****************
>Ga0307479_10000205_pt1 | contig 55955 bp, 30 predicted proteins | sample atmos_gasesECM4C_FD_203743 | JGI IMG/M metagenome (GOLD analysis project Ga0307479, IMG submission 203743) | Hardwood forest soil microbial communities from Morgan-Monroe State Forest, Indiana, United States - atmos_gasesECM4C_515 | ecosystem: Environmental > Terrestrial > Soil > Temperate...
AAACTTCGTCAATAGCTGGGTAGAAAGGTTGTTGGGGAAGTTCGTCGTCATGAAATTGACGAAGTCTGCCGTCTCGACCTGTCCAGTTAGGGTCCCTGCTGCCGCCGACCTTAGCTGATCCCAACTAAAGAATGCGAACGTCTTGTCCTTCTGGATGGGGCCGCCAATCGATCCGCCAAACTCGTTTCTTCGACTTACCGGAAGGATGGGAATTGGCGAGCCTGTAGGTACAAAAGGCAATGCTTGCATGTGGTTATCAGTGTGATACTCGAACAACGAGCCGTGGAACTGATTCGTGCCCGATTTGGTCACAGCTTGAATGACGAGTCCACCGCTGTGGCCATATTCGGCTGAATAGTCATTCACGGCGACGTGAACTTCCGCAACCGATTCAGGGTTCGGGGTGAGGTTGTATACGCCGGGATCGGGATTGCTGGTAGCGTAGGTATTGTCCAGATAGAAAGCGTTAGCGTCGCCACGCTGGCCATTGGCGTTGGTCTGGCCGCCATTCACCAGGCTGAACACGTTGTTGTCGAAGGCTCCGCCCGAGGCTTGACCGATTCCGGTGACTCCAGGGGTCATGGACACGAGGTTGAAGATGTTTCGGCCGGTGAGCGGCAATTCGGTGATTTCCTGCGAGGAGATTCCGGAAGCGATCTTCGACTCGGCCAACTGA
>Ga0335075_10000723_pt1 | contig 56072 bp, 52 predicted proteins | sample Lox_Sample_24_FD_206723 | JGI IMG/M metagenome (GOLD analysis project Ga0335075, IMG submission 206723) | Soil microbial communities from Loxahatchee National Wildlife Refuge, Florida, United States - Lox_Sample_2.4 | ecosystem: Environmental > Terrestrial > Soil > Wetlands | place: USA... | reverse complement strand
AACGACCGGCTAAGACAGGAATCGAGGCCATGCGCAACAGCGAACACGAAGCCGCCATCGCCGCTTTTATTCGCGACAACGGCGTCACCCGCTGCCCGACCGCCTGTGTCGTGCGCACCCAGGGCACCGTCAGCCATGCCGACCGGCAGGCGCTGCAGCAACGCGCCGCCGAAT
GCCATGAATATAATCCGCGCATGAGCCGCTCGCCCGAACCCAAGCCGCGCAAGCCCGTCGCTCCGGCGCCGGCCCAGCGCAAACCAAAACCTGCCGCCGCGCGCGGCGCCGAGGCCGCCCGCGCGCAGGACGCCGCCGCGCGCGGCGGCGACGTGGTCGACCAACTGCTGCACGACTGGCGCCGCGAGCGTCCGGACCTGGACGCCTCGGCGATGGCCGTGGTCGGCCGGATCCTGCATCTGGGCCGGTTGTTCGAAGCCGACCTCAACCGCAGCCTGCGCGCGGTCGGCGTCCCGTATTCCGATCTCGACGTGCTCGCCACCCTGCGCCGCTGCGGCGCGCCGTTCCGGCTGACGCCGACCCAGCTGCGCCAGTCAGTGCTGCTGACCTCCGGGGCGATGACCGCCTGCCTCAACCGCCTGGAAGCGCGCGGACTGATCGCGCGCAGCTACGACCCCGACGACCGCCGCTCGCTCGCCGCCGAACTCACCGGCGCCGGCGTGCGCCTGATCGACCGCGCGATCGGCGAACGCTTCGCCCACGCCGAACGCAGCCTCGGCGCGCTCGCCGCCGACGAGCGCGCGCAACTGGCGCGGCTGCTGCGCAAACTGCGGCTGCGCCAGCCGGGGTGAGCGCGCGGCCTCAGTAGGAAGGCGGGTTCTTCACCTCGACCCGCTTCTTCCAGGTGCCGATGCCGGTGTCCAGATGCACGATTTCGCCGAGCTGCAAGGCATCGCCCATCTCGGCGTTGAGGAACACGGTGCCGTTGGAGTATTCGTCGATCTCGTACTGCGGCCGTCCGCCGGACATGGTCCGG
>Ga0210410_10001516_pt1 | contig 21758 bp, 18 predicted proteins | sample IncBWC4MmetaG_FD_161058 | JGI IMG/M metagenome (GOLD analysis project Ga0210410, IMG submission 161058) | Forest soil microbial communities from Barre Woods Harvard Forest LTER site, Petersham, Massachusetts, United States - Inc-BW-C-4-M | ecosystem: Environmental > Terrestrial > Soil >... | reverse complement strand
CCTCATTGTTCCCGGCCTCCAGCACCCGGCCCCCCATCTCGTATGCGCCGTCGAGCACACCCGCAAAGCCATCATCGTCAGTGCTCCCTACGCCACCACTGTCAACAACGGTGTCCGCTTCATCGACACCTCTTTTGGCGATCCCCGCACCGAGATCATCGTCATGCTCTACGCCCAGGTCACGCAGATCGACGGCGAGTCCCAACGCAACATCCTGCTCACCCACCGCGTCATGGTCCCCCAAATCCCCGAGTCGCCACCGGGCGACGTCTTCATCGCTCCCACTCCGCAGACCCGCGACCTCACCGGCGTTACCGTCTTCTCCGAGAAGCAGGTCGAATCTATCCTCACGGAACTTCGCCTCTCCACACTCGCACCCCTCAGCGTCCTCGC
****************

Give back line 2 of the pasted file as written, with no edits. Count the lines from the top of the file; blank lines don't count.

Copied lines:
AAACTTCGTCAATAGCTGGGTAGAAAGGTTGTTGGGGAAGTTCGTCGTCATGAAATTGACGAAGTCTGCCGTCTCGACCTGTCCAGTTAGGGTCCCTGCTGCCGCCGACCTTAGCTGATCCCAACTAAAGAATGCGAACGTCTTGTCCTTCTGGATGGGGCCGCCAATCGATCCGCCAAACTCGTTTCTTCGACTTACCGGAAGGATGGGAATTGGCGAGCCTGTAGGTACAAAAGGCAATGCTTGCATGTGGTTATCAGTGTGATACTCGAACAACGAGCCGTGGAACTGATTCGTGCCCGATTTGGTCACAGCTTGAATGACGAGTCCACCGCTGTGGCCATATTCGGCTGAATAGTCATTCACGGCGACGTGAACTTCCGCAACCGATTCAGGGTTCGGGGTGAGGTTGTATACGCCGGGATCGGGATTGCTGGTAGCGTAGGTATTGTCCAGATAGAAAGCGTTAGCGTCGCCACGCTGGCCATTGGCGTTGGTCTGGCCGCCATTCACCAGGCTGAACACGTTGTTGTCGAAGGCTCCGCCCGAGGCTTGACCGATTCCGGTGACTCCAGGGGTCATGGACACGAGGTTGAAGATGTTTCGGCCGGTGAGCGGCAATTCGGTGATTTCCTGCGAGGAGATTCCGGAAGCGATCTTCGACTCGGCCAACTGA